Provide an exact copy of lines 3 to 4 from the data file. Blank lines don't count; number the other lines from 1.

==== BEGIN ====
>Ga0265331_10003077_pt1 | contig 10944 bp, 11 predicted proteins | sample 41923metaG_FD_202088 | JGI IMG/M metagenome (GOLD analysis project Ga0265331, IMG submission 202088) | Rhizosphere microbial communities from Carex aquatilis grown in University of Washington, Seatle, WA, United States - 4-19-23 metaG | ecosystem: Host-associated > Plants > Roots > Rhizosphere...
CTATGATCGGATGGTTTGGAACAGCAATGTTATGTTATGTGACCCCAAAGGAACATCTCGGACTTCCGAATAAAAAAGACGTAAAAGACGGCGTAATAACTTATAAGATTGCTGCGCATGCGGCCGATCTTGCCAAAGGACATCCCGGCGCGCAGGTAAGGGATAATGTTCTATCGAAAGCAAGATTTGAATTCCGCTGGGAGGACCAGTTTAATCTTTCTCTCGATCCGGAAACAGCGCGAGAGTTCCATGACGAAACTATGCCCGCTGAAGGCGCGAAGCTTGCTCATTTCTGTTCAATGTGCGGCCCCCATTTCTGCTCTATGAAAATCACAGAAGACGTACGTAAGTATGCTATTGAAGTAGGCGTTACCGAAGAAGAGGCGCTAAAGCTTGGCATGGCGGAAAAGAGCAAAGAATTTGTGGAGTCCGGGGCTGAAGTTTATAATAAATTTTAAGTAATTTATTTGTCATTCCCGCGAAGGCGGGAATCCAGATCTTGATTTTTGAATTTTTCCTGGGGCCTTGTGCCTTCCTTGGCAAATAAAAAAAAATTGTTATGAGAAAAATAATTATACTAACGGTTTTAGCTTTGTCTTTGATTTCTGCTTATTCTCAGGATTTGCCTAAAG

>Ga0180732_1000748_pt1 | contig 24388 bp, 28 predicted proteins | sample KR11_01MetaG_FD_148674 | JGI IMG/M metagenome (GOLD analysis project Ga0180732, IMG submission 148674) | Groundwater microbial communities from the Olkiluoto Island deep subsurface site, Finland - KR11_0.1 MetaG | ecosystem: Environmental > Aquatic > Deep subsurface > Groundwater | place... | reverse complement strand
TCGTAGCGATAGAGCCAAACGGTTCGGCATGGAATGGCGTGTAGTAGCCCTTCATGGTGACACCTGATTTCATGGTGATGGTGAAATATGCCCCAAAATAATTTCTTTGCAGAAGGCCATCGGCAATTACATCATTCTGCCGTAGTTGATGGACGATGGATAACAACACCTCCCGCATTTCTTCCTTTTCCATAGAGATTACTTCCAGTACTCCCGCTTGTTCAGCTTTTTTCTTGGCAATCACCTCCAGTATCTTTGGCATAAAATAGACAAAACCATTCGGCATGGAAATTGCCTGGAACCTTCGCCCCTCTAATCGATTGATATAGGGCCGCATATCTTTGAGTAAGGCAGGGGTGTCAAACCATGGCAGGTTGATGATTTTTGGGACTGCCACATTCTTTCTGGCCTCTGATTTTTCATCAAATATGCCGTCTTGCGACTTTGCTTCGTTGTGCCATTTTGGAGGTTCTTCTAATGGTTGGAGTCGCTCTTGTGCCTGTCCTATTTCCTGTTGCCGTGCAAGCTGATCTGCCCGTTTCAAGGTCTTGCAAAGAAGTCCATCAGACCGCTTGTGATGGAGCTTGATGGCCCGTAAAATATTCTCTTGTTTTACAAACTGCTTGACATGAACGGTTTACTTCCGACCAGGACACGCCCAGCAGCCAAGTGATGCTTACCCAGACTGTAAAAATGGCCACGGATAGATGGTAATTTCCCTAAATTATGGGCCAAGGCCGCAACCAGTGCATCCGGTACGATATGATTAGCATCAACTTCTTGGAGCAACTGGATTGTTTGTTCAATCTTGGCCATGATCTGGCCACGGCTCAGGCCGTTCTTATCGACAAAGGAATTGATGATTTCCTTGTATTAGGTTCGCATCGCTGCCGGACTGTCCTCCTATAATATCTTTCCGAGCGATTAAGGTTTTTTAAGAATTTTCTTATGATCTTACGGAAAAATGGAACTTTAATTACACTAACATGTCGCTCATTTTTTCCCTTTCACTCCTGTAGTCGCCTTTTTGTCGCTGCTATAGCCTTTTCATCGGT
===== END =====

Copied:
>Ga0180732_1000748_pt1 | contig 24388 bp, 28 predicted proteins | sample KR11_01MetaG_FD_148674 | JGI IMG/M metagenome (GOLD analysis project Ga0180732, IMG submission 148674) | Groundwater microbial communities from the Olkiluoto Island deep subsurface site, Finland - KR11_0.1 MetaG | ecosystem: Environmental > Aquatic > Deep subsurface > Groundwater | place... | reverse complement strand
TCGTAGCGATAGAGCCAAACGGTTCGGCATGGAATGGCGTGTAGTAGCCCTTCATGGTGACACCTGATTTCATGGTGATGGTGAAATATGCCCCAAAATAATTTCTTTGCAGAAGGCCATCGGCAATTACATCATTCTGCCGTAGTTGATGGACGATGGATAACAACACCTCCCGCATTTCTTCCTTTTCCATAGAGATTACTTCCAGTACTCCCGCTTGTTCAGCTTTTTTCTTGGCAATCACCTCCAGTATCTTTGGCATAAAATAGACAAAACCATTCGGCATGGAAATTGCCTGGAACCTTCGCCCCTCTAATCGATTGATATAGGGCCGCATATCTTTGAGTAAGGCAGGGGTGTCAAACCATGGCAGGTTGATGATTTTTGGGACTGCCACATTCTTTCTGGCCTCTGATTTTTCATCAAATATGCCGTCTTGCGACTTTGCTTCGTTGTGCCATTTTGGAGGTTCTTCTAATGGTTGGAGTCGCTCTTGTGCCTGTCCTATTTCCTGTTGCCGTGCAAGCTGATCTGCCCGTTTCAAGGTCTTGCAAAGAAGTCCATCAGACCGCTTGTGATGGAGCTTGATGGCCCGTAAAATATTCTCTTGTTTTACAAACTGCTTGACATGAACGGTTTACTTCCGACCAGGACACGCCCAGCAGCCAAGTGATGCTTACCCAGACTGTAAAAATGGCCACGGATAGATGGTAATTTCCCTAAATTATGGGCCAAGGCCGCAACCAGTGCATCCGGTACGATATGATTAGCATCAACTTCTTGGAGCAACTGGATTGTTTGTTCAATCTTGGCCATGATCTGGCCACGGCTCAGGCCGTTCTTATCGACAAAGGAATTGATGATTTCCTTGTATTAGGTTCGCATCGCTGCCGGACTGTCCTCCTATAATATCTTTCCGAGCGATTAAGGTTTTTTAAGAATTTTCTTATGATCTTACGGAAAAATGGAACTTTAATTACACTAACATGTCGCTCATTTTTTCCCTTTCACTCCTGTAGTCGCCTTTTTGTCGCTGCTATAGCCTTTTCATCGGT